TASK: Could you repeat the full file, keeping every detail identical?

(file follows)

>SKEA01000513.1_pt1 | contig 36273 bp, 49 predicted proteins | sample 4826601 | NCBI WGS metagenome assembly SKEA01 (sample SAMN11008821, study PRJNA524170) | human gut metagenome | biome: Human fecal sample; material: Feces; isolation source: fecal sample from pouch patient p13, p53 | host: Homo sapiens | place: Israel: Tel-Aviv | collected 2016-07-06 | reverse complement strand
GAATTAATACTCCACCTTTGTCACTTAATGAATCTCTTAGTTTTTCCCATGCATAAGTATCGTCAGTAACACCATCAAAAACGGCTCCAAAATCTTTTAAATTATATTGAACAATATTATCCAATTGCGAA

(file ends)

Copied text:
>SKEA01000513.1_pt1 | contig 36273 bp, 49 predicted proteins | sample 4826601 | NCBI WGS metagenome assembly SKEA01 (sample SAMN11008821, study PRJNA524170) | human gut metagenome | biome: Human fecal sample; material: Feces; isolation source: fecal sample from pouch patient p13, p53 | host: Homo sapiens | place: Israel: Tel-Aviv | collected 2016-07-06 | reverse complement strand
GAATTAATACTCCACCTTTGTCACTTAATGAATCTCTTAGTTTTTCCCATGCATAAGTATCGTCAGTAACACCATCAAAAACGGCTCCAAAATCTTTTAAATTATATTGAACAATATTATCCAATTGCGAA